Navy releases long-awaited final solicitation for NGEN

The Navy is looking for someone to run the world's second-largest computer network. At least two consortiums of vendors are vying for the $4.5 billion deal.

The Navy released its long-awaited request for proposals Wednesday for vendors to manage and modernize one of the largest computer networks in the world—second only to the Internet itself.

The Next Generation Enterprise Network (NGEN) contract, which the Navy values at up to $4.5 billion over five years, is intended to be the next evolution of the existing Navy-Marine Corps Intranet (NMCI). NMCI comprises the primary IT infrastructure for approximately 900,000 sailors, Marines and civilian Navy Department employees.

“The release of the RFP is a significant milestone and it reflects critical insight from industry as we compete the world’s largest enterprise network,” Capt. Shawn Hendricks, NGEN’s program manager said in a statement Wednesday night. “The comments from our ongoing dialogue with industry were carefully reviewed and reflected in the government’s position in the NGEN RFP.”

At least two large teams of companies are expected to vie for the huge contract by the time proposals are due July 13. Hewlett-Packard, which holds the existing contract for NMCI, has teamed with AT&T, Northrop Grumman and IBM for its NGEN bid. Lockheed Martin joined the same team Wednesday shortly before the final RFP was announced.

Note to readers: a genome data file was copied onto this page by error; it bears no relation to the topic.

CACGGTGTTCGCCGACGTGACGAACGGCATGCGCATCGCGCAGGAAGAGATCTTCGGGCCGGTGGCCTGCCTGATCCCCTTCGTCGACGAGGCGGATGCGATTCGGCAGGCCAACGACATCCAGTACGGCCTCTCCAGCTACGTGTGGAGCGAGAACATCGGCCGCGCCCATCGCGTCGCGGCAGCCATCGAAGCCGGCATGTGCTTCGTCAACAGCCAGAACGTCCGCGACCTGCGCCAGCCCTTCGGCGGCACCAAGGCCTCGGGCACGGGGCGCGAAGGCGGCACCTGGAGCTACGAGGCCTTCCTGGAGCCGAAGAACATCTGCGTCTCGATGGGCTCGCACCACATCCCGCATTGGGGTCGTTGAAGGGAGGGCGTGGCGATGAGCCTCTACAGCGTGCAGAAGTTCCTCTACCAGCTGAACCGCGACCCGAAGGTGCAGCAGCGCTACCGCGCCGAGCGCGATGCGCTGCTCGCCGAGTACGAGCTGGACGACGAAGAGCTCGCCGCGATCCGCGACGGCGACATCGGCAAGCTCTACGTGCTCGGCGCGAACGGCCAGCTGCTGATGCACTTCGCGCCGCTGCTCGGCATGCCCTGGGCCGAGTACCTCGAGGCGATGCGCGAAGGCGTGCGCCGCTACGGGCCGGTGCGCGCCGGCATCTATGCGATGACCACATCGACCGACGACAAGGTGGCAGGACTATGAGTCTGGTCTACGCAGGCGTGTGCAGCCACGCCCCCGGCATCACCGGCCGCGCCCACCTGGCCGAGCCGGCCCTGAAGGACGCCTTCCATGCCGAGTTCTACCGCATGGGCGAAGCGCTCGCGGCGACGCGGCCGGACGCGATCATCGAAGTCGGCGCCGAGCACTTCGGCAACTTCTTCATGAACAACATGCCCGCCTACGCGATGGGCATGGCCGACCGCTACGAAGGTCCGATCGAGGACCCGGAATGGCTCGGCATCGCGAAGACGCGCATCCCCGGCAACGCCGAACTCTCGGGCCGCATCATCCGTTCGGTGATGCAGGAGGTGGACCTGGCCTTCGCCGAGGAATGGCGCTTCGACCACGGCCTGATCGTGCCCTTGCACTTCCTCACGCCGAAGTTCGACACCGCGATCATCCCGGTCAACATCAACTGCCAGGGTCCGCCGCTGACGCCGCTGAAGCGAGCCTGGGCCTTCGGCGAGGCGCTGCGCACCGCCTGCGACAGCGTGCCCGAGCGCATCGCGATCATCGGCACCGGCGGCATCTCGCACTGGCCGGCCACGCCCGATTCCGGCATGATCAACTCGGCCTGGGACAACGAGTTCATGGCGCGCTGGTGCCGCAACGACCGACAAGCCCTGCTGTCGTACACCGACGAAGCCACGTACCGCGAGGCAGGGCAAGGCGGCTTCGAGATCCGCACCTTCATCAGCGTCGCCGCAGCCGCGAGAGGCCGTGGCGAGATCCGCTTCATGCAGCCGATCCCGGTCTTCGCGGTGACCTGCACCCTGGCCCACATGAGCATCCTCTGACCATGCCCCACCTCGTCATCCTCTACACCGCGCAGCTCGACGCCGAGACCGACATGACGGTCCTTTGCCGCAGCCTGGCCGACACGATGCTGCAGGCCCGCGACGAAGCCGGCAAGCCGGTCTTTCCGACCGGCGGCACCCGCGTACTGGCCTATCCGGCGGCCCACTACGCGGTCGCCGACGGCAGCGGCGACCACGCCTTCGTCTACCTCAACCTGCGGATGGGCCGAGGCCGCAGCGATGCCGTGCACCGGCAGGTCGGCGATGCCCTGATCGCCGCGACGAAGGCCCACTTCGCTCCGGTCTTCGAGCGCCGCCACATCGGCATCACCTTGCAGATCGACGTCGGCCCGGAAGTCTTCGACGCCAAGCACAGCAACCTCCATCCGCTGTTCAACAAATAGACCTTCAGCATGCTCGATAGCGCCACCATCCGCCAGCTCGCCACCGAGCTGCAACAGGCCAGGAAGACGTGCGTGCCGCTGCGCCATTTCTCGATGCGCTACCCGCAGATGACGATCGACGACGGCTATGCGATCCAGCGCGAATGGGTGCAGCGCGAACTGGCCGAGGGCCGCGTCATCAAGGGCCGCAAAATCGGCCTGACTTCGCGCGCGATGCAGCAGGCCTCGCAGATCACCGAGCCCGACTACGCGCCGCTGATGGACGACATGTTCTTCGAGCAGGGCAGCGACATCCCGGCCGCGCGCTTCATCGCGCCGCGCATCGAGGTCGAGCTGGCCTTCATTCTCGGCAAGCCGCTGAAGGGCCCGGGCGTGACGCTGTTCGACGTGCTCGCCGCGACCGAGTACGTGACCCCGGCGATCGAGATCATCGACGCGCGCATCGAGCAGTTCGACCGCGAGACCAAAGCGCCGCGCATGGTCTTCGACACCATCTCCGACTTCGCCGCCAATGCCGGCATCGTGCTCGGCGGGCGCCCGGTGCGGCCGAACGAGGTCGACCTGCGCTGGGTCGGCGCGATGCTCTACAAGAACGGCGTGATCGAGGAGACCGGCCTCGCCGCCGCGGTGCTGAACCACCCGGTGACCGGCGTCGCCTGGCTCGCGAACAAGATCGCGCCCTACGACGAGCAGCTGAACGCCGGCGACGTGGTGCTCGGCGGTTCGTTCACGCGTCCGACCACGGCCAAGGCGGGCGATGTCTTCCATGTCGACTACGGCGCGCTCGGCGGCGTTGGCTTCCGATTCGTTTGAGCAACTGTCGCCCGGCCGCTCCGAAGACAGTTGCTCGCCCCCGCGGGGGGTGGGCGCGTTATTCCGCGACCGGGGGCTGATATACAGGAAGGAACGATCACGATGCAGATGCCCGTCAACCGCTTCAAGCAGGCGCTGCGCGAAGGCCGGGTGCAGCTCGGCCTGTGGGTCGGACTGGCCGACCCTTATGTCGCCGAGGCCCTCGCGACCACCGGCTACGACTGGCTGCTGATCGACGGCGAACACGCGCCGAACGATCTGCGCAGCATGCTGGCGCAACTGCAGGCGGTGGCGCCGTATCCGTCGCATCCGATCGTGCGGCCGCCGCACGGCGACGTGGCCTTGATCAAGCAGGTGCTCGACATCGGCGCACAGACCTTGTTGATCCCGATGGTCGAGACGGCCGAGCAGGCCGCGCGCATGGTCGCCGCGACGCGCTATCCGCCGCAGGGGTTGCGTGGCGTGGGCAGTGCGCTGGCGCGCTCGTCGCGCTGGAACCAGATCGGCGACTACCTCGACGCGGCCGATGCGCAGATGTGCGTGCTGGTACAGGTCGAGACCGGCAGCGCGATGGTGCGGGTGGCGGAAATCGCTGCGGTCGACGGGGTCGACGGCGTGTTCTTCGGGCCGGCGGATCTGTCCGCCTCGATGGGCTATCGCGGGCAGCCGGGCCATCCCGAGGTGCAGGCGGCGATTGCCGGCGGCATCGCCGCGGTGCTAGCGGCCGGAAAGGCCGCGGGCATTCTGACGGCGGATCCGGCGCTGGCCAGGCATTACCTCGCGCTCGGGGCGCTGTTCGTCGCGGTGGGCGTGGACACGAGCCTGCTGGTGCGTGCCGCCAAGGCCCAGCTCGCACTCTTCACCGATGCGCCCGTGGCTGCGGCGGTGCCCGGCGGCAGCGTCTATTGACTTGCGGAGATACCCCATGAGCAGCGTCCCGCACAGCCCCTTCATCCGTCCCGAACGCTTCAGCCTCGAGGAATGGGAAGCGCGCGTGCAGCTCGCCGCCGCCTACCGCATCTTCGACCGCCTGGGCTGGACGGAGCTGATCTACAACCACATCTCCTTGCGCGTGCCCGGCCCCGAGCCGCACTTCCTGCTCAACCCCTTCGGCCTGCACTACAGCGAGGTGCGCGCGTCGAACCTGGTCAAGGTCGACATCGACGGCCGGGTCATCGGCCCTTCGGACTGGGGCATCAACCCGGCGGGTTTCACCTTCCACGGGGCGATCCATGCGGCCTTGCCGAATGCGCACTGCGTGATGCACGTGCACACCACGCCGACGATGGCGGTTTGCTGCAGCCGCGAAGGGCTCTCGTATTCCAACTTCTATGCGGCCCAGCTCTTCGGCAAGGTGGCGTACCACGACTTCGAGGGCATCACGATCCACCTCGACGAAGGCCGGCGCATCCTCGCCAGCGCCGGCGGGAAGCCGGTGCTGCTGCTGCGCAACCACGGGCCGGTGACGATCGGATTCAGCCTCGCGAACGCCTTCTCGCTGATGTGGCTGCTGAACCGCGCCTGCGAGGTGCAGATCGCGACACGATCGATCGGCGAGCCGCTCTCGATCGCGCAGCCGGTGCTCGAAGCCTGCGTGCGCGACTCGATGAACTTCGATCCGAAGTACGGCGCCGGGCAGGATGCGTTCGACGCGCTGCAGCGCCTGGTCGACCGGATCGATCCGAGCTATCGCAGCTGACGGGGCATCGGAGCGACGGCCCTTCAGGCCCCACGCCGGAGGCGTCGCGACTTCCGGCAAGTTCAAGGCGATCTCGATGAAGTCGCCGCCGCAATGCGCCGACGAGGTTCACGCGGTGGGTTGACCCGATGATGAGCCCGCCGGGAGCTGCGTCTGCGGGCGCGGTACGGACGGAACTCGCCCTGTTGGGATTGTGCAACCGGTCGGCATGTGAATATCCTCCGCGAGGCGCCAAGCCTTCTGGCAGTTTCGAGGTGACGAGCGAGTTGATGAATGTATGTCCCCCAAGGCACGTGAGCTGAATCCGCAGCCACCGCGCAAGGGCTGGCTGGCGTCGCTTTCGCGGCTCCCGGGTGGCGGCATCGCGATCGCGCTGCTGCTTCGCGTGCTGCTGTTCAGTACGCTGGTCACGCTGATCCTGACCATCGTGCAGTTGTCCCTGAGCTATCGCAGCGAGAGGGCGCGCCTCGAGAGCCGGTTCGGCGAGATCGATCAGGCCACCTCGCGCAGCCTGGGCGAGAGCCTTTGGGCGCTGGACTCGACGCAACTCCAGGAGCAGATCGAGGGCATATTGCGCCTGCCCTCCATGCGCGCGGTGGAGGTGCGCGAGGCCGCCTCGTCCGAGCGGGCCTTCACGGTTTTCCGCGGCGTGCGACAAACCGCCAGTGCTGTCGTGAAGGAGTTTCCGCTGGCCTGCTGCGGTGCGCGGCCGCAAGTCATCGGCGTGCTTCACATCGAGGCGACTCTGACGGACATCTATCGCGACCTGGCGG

Another powerful consortium made up of Computer Sciences Corporation, Harris Corp., General Dynamics Information Technology and Verizon also is expected to compete.

Navy officials have said they do not expect end users to notice an immediate change in the transition to NGEN. Indeed, the intent of NGEN is to maintain the status quo during the initial transition period and then let the Navy continuously evolve its networks by recompeting whatever parts of the network it deems necessary. The most significant difference between the NGEN and NMCI structures is that the Navy and Marines will own their own networks and gain more control over day-to-day operations.

Under NMCI, HP, which bought EDS, who won the $6 billion contract in 2000, fully owned and operated the network. The company has continued to operate the network under a continuity of services agreement since the last NMCI contract expired in 2009. During that time the Navy and Marine Corps have been buying back the intellectual property, hardware and software that make up NMCI.

Under the NGEN model—made up of 38 separate services (enterprise, transport and shared services)—the Navy will own and direct the network while vendors handle various lower level operations. The Marine Corps will both own and operate its portion of the network with contractor support.

Vendors will have to work quickly to respond to the huge RFP. Proposals are due by July 18, and the Navy Department expects to make an award by Feb. 12, 2013. The Navy and Marine Corps expect to begin transitioning IT services off of the continuity of services contract and onto NGEN in early 2013. The entire transition must be completed by April 2014, when the current bridge contract with HP expires.


Navy seeks one more round of comments before releasing NGEN RFP

Navy delays final RFP for NGEN program

Navy targets December for NGEN RFP

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